There are very few magic wands that can be waved’
Sony’s PlayStation 5 (alongside the Xbox Series X and S) has been nearly impossible to buy since its launch back in November. Those shortages will likely continue for a bit longer, according to Jim Ryan, president and CEO of Sony Interactive Entertainment. But stock should pick up in the second half of the year, he says.
The news comes from a series of interviews with Ryan from The Washington Post and the Financial Times, where the PlayStation boss reflected on the past several months since the PS5’s launch and the road ahead for the next-generation console.
“Demand was greater than we anticipated,” Ryan said, explaining the ongoing stock issues for the console. “That, along with the complexities of the supply chain issues, resulted in a slightly lower supply than we initially anticipated.”
Things will eventually improve, although it may take some time. “It will get better every month throughout 2021,” Ryan commented to the Financial Times. “The pace of the improvement in the supply chain will gather throughout the course of the year, so by the time we get to the second half of , you’re going to be seeing really decent numbers indeed.”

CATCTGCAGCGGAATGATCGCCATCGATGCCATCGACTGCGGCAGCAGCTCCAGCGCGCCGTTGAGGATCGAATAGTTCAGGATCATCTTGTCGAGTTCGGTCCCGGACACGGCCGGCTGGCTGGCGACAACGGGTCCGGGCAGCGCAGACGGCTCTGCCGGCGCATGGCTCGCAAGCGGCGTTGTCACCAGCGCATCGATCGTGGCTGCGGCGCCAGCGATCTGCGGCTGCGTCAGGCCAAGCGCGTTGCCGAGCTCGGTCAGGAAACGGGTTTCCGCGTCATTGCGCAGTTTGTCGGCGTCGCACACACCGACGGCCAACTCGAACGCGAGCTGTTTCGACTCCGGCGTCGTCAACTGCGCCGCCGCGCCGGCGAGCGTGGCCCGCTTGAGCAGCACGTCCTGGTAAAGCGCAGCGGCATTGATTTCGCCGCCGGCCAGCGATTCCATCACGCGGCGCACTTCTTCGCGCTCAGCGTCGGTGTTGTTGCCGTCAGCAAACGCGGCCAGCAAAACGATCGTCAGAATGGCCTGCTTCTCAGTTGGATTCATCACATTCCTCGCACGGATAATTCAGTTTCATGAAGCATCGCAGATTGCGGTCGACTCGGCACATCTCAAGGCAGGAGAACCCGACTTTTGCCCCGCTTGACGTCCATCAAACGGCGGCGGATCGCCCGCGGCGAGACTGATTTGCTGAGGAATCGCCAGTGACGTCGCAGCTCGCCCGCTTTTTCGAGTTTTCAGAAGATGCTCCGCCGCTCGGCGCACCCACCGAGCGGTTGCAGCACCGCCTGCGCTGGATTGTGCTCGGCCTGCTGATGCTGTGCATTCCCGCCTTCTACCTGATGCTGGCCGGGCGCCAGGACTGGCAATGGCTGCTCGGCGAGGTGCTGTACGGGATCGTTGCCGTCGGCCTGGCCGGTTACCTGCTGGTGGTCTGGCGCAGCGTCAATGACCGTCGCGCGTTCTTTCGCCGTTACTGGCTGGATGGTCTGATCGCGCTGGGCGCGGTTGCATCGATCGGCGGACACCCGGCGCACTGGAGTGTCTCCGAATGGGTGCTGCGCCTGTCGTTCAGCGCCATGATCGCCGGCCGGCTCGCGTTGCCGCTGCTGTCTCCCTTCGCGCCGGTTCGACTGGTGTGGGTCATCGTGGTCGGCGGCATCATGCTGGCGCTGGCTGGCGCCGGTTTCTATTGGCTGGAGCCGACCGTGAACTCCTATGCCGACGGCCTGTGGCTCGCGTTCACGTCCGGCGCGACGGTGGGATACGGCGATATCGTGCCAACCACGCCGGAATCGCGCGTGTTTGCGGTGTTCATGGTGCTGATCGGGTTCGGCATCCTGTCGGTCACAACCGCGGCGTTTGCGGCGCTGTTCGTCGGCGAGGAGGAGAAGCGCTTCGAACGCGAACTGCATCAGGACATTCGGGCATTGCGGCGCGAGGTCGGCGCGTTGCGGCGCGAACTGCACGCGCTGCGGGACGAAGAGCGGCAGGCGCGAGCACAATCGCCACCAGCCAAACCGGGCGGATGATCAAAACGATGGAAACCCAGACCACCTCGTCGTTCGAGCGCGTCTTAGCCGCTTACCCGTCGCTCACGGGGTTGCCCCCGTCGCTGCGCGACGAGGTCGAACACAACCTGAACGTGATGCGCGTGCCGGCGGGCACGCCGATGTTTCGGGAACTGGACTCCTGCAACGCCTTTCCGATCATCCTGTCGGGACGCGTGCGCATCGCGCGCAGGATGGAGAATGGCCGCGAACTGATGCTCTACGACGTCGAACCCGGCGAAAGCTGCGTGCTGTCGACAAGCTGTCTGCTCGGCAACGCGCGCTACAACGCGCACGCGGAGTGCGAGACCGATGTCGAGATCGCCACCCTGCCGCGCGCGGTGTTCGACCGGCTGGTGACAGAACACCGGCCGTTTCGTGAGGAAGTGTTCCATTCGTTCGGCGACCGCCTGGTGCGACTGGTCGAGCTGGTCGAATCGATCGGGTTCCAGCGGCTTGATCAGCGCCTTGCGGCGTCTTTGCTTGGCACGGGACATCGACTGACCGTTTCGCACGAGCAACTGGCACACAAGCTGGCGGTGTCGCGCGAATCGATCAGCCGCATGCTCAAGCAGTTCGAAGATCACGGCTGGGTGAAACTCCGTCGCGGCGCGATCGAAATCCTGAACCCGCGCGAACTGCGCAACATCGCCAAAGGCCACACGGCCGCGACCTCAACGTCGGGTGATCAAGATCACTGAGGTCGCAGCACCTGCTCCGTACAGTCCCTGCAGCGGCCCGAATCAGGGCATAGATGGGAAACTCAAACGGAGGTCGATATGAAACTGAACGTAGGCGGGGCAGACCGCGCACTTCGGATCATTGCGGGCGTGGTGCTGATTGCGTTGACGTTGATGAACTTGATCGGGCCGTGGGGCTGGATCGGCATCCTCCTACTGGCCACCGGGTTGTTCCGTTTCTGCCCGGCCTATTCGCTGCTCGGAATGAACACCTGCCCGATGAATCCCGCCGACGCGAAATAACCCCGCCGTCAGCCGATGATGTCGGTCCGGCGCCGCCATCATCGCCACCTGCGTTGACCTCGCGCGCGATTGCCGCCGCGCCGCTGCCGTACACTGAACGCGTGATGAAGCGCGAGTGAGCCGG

That said, Ryan wouldn’t promise that there would be enough stock for everyone who wants a console to get one this holiday season. The high demand for PS5s, combined with the ongoing global semiconductor shortage and the fact that the COVID-19 pandemic is forcing most console sales through bot-infested online portals, means Sony is still facing serious constraints in how many people will actually be able to buy a PS5. “There are very few magic wands that can be waved,” notes Ryan.
Still, Sony is already seeing encouraging numbers in the breakdown of customers who have been able to buy a PS5. According to Ryan, 1 in 4 PS5 owners didn’t own a PlayStation 4 console, and half of all PS5 owners are new to PSN. (Sony’s online account system that the company has used since the PlayStation 3.)
Sony isn’t the only one hoping that next-generation console supplies will pick up in the second half of the year either. Mike Spencer, Microsoft’s head of investor relations, recently revealed that the new Xbox consoles will likely see supply constraints through at least June in an interview with The New York Times.